This was not a wish purchase Total Bust
In fact, the $ 34.99 sculpture that an art collector picked up in 2018 in Austin, Texas, wasn’t just tchotchkeBut it is actually a century-old Roman bust that has been missing from Germany since World War II.
Laura Young, an intelligent buyer with a good eye, told The Art Newspaper that she saw a man with curly hair and a beard marble bust on the floor of his local Goodwill, under a table. It looks “pretty dirty, pretty old,” he said. He bought it for less than 40, thinking that someone would want to buy it for a garden statue or something else. It weighed 52 pounds, and he asked a Goodwill employee to help carry it to his car, where he fastened it with a seatbelt to keep it safe when traveling home.
He was surprised to see how old and worn the statue was, however, so he spent the next few years with art historians at the University of Texas at Austin and several auction houses around the country trying to find its source, according to San Antonio. Museum of Art.
Sotheby’s adviser Jörg Deterling identified the bust as a century-old sculpture once in the collection of King Ludwig I of Bavaria, further evidenced by the Bavarian administration of state-owned palaces, gardens and lakes. The bust may depict the son of Pompey the Great (106-48 BC), who was defeated in the Civil War by Julius Caesar.
The statue will be returned to its fair home in Germany next year, but the Bavarian administration of the state-owned mansion has agreed that the curious discovery may now be on display at the San Antonio Museum of Art until May 21, 2023.
How a century-old, 52-pound marble Roman bust at a goodwill shop in Texas from Germany is still a mystery. The museum mentions that the work was housed in Pompejanum, a replica of a Roman villa in Ashfenberg, Bavaria, Germany. Allied bombers targeted Askafenberg during World War II and severely damaged Pompeii in January 1944. The U.S. military later set up a military base in Ashkenazi after the war ended, and the museum speculated that a returning soldier may have brought the sculpture to Texas.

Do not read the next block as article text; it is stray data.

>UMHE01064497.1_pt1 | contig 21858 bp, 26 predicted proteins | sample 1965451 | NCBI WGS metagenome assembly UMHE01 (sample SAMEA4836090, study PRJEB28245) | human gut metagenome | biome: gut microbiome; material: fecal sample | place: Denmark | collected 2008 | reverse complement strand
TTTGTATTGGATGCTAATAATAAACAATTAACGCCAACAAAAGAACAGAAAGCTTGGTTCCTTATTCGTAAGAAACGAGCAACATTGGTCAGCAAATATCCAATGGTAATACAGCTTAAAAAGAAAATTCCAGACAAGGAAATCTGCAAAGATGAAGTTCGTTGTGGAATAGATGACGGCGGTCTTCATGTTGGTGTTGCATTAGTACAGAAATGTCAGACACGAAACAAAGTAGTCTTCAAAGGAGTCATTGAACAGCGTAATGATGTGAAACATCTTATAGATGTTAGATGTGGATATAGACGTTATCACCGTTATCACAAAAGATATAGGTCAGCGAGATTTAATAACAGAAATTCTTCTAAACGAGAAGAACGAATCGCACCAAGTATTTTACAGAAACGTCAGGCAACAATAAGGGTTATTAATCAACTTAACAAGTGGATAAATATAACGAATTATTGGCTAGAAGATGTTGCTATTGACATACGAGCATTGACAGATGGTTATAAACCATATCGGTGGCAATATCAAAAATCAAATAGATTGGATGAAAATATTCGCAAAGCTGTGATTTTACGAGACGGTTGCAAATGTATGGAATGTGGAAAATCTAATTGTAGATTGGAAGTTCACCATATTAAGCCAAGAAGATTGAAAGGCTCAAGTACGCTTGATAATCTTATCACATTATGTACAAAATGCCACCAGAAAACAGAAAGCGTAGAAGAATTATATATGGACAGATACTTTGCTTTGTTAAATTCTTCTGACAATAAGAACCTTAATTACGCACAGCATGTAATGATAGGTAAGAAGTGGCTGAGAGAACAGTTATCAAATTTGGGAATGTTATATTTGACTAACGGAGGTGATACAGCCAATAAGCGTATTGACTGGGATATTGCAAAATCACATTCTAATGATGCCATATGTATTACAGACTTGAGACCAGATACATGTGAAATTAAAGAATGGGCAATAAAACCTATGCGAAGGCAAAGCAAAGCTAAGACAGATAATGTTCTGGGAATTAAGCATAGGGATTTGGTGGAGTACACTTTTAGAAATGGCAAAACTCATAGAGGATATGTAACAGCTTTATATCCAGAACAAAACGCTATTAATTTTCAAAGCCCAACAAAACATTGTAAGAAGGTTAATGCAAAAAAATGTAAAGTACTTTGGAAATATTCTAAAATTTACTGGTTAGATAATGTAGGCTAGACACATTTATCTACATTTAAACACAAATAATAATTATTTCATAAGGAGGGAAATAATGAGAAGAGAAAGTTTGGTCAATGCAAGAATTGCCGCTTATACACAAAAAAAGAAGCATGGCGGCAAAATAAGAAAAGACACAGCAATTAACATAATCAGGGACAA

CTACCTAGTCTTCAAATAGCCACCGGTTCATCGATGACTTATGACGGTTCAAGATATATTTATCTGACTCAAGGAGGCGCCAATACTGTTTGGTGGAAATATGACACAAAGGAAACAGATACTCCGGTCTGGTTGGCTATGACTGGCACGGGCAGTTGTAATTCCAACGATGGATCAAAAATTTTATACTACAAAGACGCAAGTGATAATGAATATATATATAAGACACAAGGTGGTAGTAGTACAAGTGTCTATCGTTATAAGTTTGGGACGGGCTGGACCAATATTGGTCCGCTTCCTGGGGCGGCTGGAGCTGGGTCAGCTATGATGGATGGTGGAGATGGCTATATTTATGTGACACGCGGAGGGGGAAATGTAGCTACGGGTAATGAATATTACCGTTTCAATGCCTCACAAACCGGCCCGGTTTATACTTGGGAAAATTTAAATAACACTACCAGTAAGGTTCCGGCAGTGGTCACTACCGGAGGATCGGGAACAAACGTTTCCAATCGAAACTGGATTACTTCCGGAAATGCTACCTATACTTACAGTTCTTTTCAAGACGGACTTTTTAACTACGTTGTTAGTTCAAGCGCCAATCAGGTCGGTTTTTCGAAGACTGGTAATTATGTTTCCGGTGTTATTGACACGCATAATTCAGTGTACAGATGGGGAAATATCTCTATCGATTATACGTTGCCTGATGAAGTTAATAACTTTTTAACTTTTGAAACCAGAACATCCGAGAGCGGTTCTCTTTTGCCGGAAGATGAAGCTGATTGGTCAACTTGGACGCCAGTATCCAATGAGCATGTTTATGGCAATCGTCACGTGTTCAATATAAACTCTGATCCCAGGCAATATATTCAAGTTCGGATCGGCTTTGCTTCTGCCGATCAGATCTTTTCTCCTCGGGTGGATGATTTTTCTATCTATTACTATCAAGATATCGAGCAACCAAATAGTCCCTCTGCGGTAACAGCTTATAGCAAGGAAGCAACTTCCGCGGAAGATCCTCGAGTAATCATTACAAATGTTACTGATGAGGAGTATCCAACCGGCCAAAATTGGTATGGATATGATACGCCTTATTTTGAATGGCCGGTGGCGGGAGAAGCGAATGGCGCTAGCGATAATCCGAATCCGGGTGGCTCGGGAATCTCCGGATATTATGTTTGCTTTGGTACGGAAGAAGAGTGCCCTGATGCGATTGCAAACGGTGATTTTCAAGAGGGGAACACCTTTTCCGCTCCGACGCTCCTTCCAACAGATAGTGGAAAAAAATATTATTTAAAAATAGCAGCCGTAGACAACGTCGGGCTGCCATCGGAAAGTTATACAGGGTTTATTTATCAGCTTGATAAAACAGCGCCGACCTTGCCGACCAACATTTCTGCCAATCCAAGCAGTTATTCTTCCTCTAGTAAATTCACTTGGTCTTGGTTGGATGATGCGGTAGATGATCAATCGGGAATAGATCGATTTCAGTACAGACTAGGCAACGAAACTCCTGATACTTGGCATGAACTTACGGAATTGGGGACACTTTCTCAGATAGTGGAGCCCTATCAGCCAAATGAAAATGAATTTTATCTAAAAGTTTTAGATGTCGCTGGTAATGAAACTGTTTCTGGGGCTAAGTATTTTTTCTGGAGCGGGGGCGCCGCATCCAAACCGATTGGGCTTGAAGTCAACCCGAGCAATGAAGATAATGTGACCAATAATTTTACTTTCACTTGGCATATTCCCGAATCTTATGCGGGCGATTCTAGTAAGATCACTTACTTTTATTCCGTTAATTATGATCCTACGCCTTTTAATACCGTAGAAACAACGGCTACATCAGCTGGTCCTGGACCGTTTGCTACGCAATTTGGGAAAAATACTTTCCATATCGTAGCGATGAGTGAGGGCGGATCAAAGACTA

“We are delighted that a part of Bavarian history that we thought was lost has reappeared and will soon be able to return to its rightful place,” said Bernd Schreiber, president of the Bavarian administration, state-owned palaces, gardens and lakes, in a statement.
Another incredible aspect of this story is that it wasn’t Young’s first big score from a Goodwill store. He told The Art Newspaper that he once bought a cheap Chinese painting from Goodwill and later sold it to Christie’s for 63,000.
“I’ve found a lot of interesting things in Goodwill in the past,” he said.
However, he will not gain a tidy off this marble bust. He said it was “bitter sweet” to hand over, “since I knew I could not keep or sell (the bust).”
But the story is invaluable, and Young said he was glad he was able to be a small part of the statue’s long and complex history. “And he looked great at home when I was with him,” he added.